Gus Grapples With Groceries

Ever wonder what it is like to bag groceries against a national-level bagger?

Fearful and fidgety, I walked into the Commons Café. I thought I heard people chanting and yelling my name, giving me a false sense of confidence. Delusion became fear once I asked Senior and pro bagger Talia Randle what her best time for bagging these groceries was.“Just around 40 seconds or so,” she said. This is when I knew I should have just stuck to baseball.

A couple of weeks prior to the bagging match I read online and watched videos of baggers preforming at competitions in very a systematic and methodical way. Thinking that the competition would be based more on methodology and less on speed, I thought I had a chance.

So, on to the match. I thought that I should just quickly and randomly distribute the groceries on the table between the two bags. I quickly grabbed the boxes, and larger, non-crushable items to create structure on the bottom of the bag. And then just threw everything else it the bag as neatly and quickly as possible. Not a successful strategy. Talia not only had a faster time, but her bags had a better weight distribution according to Judge (and Head of sSchool) Matt Levinson. When he lifted my bags, he said, “Um, ok…but  feel the difference between yours and Talia’s.”

On to round two. Once everyone figured out that I didn’t have much of a chance against Talia, it was decided that Talia should have one hand tied behind her back. Learning from the previous round, I used a more thoughtful but quick strategy for weight distribution. I began with the same strategy as the previous round. But instead I paid more attention to the weight of each item. By the end of the second round, let me tell you, my two bags were pretty well distributed, I thought. But, Talia looked into one of my bags and saw that the cans were on the top. She said that was an automatic disqualification. Who knew?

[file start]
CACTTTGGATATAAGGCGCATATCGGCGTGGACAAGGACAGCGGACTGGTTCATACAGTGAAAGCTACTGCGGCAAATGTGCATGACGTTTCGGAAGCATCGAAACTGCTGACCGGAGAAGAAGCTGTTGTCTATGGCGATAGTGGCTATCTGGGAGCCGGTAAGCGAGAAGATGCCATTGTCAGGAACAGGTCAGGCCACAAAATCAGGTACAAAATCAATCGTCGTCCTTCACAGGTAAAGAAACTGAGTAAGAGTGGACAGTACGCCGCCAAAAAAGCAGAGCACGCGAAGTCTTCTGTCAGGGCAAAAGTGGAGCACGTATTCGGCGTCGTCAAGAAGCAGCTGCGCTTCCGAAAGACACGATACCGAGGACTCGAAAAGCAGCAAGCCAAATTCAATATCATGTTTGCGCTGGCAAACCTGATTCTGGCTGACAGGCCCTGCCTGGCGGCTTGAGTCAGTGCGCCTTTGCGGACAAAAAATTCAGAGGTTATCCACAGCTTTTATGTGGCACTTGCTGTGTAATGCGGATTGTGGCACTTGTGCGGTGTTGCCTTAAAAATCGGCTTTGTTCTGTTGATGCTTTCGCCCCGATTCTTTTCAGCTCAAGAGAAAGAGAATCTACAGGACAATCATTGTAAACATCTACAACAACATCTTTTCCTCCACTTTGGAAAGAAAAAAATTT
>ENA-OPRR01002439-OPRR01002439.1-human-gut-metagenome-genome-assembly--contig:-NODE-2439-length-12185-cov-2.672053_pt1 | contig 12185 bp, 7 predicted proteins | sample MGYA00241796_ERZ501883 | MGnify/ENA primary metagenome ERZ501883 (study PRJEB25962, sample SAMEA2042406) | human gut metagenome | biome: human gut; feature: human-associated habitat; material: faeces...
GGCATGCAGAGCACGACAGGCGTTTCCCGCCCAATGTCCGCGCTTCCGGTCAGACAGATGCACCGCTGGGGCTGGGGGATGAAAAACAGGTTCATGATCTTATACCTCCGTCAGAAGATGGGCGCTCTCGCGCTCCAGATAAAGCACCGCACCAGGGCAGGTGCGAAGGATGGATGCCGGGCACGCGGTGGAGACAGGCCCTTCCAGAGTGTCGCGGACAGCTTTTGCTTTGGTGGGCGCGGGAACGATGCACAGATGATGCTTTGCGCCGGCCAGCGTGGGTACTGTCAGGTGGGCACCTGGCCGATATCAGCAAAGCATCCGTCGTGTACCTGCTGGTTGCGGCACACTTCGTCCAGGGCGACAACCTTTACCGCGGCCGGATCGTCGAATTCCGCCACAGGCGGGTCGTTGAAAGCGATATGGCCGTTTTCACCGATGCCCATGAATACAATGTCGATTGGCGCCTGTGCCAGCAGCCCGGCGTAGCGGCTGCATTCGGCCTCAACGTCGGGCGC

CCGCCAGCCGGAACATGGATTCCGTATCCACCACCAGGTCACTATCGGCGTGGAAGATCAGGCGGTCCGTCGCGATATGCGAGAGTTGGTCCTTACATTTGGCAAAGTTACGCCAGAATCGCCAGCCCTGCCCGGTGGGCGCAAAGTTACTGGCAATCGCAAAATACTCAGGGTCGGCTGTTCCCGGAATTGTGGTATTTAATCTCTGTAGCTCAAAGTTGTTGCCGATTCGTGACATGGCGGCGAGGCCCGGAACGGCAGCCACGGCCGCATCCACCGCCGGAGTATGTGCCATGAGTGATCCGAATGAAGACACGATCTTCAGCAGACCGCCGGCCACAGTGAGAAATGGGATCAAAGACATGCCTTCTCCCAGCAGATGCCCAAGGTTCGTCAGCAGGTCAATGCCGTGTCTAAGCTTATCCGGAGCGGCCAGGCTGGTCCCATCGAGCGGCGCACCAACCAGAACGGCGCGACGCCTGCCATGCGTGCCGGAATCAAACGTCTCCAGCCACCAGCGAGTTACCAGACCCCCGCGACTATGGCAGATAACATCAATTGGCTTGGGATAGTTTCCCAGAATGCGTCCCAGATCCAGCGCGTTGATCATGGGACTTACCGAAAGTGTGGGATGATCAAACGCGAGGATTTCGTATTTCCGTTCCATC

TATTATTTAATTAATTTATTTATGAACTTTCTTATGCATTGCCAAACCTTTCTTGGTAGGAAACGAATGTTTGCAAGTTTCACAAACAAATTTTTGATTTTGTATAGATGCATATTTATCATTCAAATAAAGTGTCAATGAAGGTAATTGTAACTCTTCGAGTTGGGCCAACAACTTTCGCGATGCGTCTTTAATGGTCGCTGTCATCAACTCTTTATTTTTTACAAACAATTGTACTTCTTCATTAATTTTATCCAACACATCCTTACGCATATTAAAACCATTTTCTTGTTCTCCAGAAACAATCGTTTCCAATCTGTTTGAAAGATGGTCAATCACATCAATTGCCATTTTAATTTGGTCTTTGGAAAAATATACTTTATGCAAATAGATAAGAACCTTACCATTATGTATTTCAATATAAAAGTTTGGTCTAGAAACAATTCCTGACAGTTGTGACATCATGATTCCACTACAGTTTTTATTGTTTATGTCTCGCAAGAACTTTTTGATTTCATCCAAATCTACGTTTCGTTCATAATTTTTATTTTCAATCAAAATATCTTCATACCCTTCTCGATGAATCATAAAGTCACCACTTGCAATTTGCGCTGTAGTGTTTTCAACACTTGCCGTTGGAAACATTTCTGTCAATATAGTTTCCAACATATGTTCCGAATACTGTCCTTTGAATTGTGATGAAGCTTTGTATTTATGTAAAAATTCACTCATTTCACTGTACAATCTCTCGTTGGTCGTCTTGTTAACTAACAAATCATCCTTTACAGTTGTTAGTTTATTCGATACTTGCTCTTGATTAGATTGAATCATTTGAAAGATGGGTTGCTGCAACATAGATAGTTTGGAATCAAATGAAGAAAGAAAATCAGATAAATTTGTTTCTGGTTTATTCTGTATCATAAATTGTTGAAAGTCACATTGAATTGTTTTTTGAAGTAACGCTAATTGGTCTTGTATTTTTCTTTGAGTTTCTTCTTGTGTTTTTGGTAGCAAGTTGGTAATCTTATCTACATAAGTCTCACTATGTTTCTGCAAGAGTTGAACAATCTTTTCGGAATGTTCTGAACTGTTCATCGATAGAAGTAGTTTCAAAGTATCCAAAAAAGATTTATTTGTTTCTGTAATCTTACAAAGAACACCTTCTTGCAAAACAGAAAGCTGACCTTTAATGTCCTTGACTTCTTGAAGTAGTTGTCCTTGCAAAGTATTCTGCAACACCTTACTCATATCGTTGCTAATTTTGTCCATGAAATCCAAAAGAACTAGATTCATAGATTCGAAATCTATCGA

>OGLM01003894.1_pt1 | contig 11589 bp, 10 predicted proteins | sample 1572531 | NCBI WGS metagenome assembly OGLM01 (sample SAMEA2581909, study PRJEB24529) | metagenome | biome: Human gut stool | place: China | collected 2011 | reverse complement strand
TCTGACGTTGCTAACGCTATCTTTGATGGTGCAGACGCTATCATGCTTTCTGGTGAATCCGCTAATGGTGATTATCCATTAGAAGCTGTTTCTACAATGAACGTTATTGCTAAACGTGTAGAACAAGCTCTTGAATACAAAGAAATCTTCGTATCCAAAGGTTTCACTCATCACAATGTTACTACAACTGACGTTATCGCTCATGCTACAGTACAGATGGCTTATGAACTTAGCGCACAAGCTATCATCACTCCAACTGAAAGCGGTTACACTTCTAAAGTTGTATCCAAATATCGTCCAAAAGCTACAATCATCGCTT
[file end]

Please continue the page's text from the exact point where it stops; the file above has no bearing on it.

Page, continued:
Throughout the match, I realized how difficult grocery bagging actually is. In competitive bagging, not only do you need to memorize the general structure and form of how groceries fit into the bag, but also you need to have awareness and spontaneity to how new and oddly shaped items fit into the general structure of the bag. Bagging takes an amazing and specific amount of strategy and skill. You need to take a large amount of groceries and visualize/simplify them quickly and efficiently into a single bag.

I want to thank Talia Randle, Judge Levinson, Journalism editors Yoela and Mahir and everyone involved in making the bagging competition become reality. Also, I wish Randle the best in Las Vegas. I know that she has the competition in the bag.

By Gus Coluccio